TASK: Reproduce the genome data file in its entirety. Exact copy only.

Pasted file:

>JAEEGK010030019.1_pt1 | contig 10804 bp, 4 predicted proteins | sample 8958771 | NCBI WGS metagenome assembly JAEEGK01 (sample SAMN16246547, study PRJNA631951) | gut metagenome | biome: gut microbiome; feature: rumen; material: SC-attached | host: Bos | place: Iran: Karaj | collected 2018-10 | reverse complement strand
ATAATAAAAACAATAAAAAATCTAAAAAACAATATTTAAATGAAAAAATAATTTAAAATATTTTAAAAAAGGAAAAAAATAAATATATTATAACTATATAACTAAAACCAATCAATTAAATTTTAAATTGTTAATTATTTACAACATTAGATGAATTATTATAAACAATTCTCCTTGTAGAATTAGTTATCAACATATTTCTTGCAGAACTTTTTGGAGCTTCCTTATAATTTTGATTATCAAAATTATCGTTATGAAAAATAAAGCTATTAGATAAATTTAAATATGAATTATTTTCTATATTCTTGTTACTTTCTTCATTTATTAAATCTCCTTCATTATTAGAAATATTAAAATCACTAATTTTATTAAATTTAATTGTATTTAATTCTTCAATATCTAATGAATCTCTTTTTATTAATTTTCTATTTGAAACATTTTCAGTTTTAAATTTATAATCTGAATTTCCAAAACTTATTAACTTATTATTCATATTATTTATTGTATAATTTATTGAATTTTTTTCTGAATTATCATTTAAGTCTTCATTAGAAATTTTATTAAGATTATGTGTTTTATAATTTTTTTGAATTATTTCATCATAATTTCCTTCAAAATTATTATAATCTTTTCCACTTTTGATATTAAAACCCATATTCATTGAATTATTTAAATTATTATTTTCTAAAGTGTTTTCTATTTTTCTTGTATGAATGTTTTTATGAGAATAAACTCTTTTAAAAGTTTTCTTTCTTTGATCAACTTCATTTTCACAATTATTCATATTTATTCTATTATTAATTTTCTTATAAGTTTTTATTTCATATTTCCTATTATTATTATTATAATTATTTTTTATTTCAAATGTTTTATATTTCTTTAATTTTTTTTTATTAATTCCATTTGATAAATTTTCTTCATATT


>JAEEGK010030019.1_pt1 | contig 10804 bp, 4 predicted proteins | sample 8958771 | NCBI WGS metagenome assembly JAEEGK01 (sample SAMN16246547, study PRJNA631951) | gut metagenome | biome: gut microbiome; feature: rumen; material: SC-attached | host: Bos | place: Iran: Karaj | collected 2018-10 | reverse complement strand
ATAATAAAAACAATAAAAAATCTAAAAAACAATATTTAAATGAAAAAATAATTTAAAATATTTTAAAAAAGGAAAAAAATAAATATATTATAACTATATAACTAAAACCAATCAATTAAATTTTAAATTGTTAATTATTTACAACATTAGATGAATTATTATAAACAATTCTCCTTGTAGAATTAGTTATCAACATATTTCTTGCAGAACTTTTTGGAGCTTCCTTATAATTTTGATTATCAAAATTATCGTTATGAAAAATAAAGCTATTAGATAAATTTAAATATGAATTATTTTCTATATTCTTGTTACTTTCTTCATTTATTAAATCTCCTTCATTATTAGAAATATTAAAATCACTAATTTTATTAAATTTAATTGTATTTAATTCTTCAATATCTAATGAATCTCTTTTTATTAATTTTCTATTTGAAACATTTTCAGTTTTAAATTTATAATCTGAATTTCCAAAACTTATTAACTTATTATTCATATTATTTATTGTATAATTTATTGAATTTTTTTCTGAATTATCATTTAAGTCTTCATTAGAAATTTTATTAAGATTATGTGTTTTATAATTTTTTTGAATTATTTCATCATAATTTCCTTCAAAATTATTATAATCTTTTCCACTTTTGATATTAAAACCCATATTCATTGAATTATTTAAATTATTATTTTCTAAAGTGTTTTCTATTTTTCTTGTATGAATGTTTTTATGAGAATAAACTCTTTTAAAAGTTTTCTTTCTTTGATCAACTTCATTTTCACAATTATTCATATTTATTCTATTATTAATTTTCTTATAAGTTTTTATTTCATATTTCCTATTATTATTATTATAATTATTTTTTATTTCAAATGTTTTATATTTCTTTAATTTTTTTTTATTAATTCCATTTGATAAATTTTCTTCATATT